Today’s topic(s) cover looking beyond novels and the blog – both for books and for the blog.
Beyond the traditional form of the novel, what are your favorite alternative forms (graphic novels, audiobooks, webcomics, etc)? Do you have any favorite works within these alternate forms? How do you think the changing format affects the reading experience?
One of my favorite forms of media is manga – japanese comics. I’ve been reading manga now for nearly two decades, all kinds of genres. More than in my novel reading actually. Fantasy, science fiction, contemporary, romance, slice of life, horror, mystery…my criteria for what interests me is complicated and relies on the presentation first, story second, art third.
five six series that I enjoy are these:
- Chizumi and Fujiomi by Kyoko Hikawa – slice of life romance between a shy, clumsy and sweet girl and a quiet, thoughtful upper classman with a reputation.
- Red River by Chie Shinohara – Epic saga about a young japanese girl who is thrown into ancient Hittite to be a sacrifice, but who survives to become their goddess-queen.
- Legend of Basara by Yumi Tamara – post-apocalyptic saga about a girl who becomes her brother to liberate her people and the enemy who learns sacrifice is sometimes necessary to fulfill your dreams.
- Sailor Moon by Naoko Takeuchi – story about an ordinary girl and her friends battling to save the World all while trying to figure out how to reconcile their past selves with their present circumstances.
- Clover by CLAMP – interconnected stories about a mysterious people know as “Clovers” who have extraordinary powers and the lives they try to build despite the odds against them.
- Fullmetal Alchemist by Hiromu Arakawa – two young boys defy the laws of nature to bring back their mother and in the process learn the bitter truth at the heart of their country.
These are series that I continually return to, have read more times then I can count and recommend often. They are not indicative of all my tastes, but they are pretty good indicators of my tastes. If I had to say what connects them, what makes them all series I love, it would have to be the characters.
I spoke about the aesthetic of book covers yesterday and one of the things I said was that it was the story that kept me glued. In manga, because much of the story is conveyed outside of the dialogue, its the characters that keep me hooked. In Clover, the creator group CLAMP uses empty space, disembodied speech bubbles and minimalist language to get their point across for emotional impact.
Can you tell what the feeling is they want to convey? Knowing very little about the series, not even knowing the character’s name, how do you think she feels?
Another medium I enjoy is something called otome games, or visual novel games. Put simply they’re basically Choose Your Own Adventure stories with a higher emphasis on romance. Many feature “good” endings (in which you achieve romance with your chosen person), “neutral” endings (or ordinary life endings where you don’t win anyone’s heart) and “bad” endings (best case bad ending is your chosen partner hates you). Very often these games require as much as, if not sometimes more, reading then your typical novel (some games, if you include all the variables, are 120K words or more).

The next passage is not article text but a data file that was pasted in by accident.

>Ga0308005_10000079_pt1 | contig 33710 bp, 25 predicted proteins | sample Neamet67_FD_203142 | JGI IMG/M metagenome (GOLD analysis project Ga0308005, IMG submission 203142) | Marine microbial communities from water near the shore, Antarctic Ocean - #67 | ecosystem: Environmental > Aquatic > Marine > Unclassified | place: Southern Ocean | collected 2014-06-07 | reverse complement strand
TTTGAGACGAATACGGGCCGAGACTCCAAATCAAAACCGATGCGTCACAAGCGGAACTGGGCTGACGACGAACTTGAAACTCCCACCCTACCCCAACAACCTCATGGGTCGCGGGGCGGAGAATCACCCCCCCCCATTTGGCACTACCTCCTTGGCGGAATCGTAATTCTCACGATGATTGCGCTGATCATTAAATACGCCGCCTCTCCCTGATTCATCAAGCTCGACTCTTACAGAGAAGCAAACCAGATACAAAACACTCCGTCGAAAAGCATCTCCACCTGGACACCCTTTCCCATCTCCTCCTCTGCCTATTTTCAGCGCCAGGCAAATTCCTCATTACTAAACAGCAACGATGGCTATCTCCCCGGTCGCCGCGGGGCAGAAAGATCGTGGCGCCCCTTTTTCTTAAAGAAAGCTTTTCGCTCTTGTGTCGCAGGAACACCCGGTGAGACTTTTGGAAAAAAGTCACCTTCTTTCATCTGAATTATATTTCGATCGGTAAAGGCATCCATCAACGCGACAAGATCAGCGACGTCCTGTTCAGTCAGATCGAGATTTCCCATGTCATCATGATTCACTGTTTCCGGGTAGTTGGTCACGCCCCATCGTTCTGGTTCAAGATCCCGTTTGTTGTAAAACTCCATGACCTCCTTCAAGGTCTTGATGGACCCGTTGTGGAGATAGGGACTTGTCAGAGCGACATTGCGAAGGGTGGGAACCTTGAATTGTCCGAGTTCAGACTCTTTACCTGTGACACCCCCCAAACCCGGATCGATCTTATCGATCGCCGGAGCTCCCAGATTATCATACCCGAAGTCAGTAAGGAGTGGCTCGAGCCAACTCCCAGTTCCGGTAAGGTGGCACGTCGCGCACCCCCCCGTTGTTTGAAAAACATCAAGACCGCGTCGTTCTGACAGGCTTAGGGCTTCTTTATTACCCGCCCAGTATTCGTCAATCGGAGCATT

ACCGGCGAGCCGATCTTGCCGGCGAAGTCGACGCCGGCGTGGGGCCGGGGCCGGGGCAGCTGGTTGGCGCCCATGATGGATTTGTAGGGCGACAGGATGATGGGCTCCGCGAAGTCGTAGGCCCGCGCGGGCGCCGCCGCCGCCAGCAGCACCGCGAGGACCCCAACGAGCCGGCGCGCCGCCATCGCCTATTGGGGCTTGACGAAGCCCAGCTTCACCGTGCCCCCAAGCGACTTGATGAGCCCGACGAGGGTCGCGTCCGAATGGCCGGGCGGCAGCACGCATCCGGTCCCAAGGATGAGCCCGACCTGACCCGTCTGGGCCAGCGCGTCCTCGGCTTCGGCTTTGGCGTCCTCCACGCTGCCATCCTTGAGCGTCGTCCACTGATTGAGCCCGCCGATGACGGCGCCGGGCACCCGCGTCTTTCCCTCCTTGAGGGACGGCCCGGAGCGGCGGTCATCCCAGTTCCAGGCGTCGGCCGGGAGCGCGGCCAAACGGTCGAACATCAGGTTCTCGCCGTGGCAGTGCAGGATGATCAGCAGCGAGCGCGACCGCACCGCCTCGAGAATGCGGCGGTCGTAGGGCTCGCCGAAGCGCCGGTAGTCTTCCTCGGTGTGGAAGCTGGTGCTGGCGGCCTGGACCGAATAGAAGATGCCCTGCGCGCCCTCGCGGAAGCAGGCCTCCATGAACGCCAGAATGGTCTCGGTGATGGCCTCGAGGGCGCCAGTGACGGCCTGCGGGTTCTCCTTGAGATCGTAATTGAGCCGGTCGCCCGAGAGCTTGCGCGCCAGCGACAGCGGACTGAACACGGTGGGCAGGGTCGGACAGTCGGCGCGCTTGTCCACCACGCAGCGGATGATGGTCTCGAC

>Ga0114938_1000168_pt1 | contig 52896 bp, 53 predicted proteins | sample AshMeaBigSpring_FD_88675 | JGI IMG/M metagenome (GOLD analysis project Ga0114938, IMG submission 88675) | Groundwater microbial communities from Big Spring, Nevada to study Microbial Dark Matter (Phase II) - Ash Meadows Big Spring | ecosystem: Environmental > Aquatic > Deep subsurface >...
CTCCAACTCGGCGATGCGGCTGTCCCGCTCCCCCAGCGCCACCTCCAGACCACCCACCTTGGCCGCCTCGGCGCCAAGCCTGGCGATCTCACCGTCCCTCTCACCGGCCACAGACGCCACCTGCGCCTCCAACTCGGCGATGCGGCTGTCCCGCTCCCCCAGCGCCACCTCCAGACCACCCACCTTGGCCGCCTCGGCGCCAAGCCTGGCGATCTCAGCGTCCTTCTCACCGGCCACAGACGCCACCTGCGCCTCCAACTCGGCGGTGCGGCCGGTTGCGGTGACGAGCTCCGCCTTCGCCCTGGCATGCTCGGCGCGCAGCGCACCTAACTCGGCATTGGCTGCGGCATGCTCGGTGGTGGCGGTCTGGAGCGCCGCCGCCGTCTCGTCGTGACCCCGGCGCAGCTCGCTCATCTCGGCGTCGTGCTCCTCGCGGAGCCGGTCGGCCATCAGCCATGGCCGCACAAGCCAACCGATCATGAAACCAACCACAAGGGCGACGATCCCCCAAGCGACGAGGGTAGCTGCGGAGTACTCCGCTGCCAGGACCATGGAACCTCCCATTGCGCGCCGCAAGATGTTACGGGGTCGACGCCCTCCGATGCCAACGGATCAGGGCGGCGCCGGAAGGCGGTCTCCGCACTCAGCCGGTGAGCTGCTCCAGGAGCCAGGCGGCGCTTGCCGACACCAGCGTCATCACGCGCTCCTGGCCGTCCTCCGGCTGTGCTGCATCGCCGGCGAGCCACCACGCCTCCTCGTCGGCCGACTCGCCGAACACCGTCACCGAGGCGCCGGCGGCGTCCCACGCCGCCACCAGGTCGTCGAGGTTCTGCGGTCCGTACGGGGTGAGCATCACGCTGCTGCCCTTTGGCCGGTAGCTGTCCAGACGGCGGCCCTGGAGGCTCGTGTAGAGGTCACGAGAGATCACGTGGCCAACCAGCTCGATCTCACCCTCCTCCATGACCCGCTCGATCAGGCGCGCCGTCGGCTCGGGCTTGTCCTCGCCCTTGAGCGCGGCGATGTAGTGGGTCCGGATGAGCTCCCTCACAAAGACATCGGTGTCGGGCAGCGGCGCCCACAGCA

All with pretty pretty images. Some of my favorites are (and I use this term loosely for a number of reasons):
- Amnesia: Memories – you wake up after an accident with no idea who you are or who the people are around you. Should you trust the handsome young man who seems so attentive? Why did you have an accident?
- Hakuouki: Memories of the Shinsengumi – your father is missing, weird people are after you and suddenly you find yourself pretending to be a boy so you can hide out with the Shinsengumi (Japan’s special military police force at the end of the shogunate). With demons chasing you, your father possibly dead and a country poised for civil war, where do your loyalties lie?
- Norn9 – Living on board a weird space ship at the beckoning of “The World”, you’re gifted with special powers that will help to save the Earth…or possibly lead to its utter destruction.
I’ll warn now, I tend to like the…not so fluffy otome games. For instance in Amnesia: Memories the bad endings usually involve dying kind of horribly. Any historical knowledge about Japan’s late shogun period (1860’s) means you know the ultimate end of the Shinsengumi (and the game is at odds to make it clear history will stand). Norn9..well so far actually its not so bad. I just happened to romance the two bad guys who were in hiding. For me these were a natural extension reading manga or watching anime as the choices you make mean you control the heroine’s outcome.
It would rock my world if people started discussions with me about manga or otome games. I plan on discussing these more often on the blog, but usually you can find me ranting about otome games on twitter or snarking about the manga I’m reading right now (currently: Arata the Legend aka KADOWAKI CAN’T HAVE NICE THINGS THE JERK) on Goodreads.
I just love stories. I don’t care the medium. Give me a good story with characters I can love and I will give you my heart. And money. And limited sanity.